To investigate the effects of steel snow-supporting structures on the thermal regime of the ground in typical Alpine permafrost avalanche terrain, ground temperatures were monitored and simulated on an avalanche slope equipped with experimental snow-supporting structures. Temperature measurements were effected in lm boreholes above and below a row of snow nets and in two 18 m boreholes located between the structures and in a reference location. The presence of the structures can induce modifications of the temporal and spatial snow-cover distribution, leading to differences in active-layer temperatures just below and above the structures: snow accumulates above the supporting surface of the structures, and frequently there is less snow below. The long-term thermal effect of these variations near a snow net was simulated using a two-dimensional finite-element program based on heat conduction. The material and thermal characteristics of the ground simulated are obtained from temperature measurements and from borehole-core information.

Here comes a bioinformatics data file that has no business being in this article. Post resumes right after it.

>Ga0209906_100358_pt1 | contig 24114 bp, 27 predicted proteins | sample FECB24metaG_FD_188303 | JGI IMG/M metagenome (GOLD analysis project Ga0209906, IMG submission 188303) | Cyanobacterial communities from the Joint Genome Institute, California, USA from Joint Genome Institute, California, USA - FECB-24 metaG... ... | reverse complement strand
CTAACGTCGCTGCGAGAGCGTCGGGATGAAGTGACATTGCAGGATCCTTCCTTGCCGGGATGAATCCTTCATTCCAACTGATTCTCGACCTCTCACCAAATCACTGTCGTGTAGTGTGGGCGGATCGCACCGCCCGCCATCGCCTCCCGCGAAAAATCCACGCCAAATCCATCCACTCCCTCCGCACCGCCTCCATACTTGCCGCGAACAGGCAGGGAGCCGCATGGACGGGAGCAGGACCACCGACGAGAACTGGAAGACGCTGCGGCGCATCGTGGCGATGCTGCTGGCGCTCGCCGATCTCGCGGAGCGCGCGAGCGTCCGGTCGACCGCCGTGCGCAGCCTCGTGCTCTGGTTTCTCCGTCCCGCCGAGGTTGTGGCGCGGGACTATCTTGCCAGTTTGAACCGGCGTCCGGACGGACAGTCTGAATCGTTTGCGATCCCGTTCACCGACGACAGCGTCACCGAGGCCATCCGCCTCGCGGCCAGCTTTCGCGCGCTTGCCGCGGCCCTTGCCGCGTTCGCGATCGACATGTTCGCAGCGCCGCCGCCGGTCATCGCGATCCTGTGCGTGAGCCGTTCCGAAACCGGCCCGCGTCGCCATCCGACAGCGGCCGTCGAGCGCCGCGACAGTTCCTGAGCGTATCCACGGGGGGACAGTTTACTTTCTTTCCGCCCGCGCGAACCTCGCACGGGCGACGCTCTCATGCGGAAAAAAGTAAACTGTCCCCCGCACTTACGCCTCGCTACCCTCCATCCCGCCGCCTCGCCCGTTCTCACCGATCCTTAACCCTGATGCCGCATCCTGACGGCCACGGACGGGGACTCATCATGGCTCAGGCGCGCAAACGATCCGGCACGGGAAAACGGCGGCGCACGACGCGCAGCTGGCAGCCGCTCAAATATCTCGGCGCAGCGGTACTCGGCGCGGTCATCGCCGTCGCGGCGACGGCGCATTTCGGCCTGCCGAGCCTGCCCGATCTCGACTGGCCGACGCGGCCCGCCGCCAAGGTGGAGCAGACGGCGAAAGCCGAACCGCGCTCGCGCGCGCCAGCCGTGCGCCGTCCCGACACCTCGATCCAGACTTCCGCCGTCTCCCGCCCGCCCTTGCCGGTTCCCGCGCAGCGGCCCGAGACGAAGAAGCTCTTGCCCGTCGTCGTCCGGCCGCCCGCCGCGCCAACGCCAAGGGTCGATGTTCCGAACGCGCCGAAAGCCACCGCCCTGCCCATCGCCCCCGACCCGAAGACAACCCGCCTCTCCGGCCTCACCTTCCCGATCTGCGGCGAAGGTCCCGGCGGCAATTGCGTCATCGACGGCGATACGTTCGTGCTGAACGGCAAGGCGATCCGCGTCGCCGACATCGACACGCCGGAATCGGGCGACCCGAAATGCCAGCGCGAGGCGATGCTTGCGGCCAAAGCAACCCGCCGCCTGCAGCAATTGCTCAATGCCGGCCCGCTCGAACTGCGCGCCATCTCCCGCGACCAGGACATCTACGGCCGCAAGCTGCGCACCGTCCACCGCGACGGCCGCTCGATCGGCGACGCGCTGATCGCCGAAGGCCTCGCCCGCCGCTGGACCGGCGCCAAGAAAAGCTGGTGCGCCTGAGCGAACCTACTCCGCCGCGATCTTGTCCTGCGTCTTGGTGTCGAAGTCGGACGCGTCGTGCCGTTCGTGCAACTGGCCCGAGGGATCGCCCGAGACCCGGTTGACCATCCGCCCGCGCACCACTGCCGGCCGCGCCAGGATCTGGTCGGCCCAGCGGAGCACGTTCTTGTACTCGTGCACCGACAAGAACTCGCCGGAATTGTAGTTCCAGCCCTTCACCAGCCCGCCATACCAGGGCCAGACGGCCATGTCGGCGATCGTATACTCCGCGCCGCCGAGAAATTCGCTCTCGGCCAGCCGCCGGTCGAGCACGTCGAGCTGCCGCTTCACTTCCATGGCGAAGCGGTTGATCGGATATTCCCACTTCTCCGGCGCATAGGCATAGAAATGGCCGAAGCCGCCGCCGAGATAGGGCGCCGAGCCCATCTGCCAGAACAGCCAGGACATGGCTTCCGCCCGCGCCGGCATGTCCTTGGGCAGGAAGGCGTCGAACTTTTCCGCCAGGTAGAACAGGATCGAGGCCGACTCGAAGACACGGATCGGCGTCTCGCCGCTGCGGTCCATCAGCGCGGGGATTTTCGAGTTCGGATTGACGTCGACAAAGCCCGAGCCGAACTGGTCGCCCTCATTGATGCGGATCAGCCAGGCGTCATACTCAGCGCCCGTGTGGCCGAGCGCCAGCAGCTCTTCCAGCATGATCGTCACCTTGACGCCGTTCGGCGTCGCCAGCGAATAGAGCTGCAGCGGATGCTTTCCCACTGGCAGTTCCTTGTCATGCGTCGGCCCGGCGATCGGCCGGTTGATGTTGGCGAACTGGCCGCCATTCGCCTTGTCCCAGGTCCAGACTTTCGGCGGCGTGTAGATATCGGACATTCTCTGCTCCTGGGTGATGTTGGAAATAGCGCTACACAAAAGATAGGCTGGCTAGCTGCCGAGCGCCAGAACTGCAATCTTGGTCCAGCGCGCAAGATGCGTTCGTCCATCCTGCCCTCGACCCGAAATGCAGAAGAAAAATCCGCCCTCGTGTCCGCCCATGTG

Digital elevation models (DEMs), represent the three-dimensional terrain and are the basic input for numerical snow avalanche dynamics simulations. DEMs can be acquired using topographic maps or remote-sensing technologies, such as photogrammetry or lidar. Depending on the acquisition technique, different spatial resolutions and qualities are achieved. However, there is a lack of studies that investigate the sensitivity of snow avalanche simulation algorithms to the quality and resolution of DEMs. Here, we perform calculations using the numerical avalance dynamics model RAMMS, varying the quality and spatial resolution of the underlying DEMs, while holding the simulation parameters constant. We study both channelized and open-terrain avalanche tracks with variable roughness. To quantify the variance of these simulations, we use well-documented large-scale avalanche events from Davos, Switzerland (winter 2007/08), and from our large-scale avalanche test site, Vallée de la Sionne (winter 2005/06).We find that the DEM resolution and quality is critical for modeled flow paths, run-out distances, deposits, velocities and impact pressures. Although a spatial resolution of ∼25m is sufficient for large-scale avalanche modeling, the DEM datasets must be checked carefully for anomalies and artifacts before using them for dynamics calculations.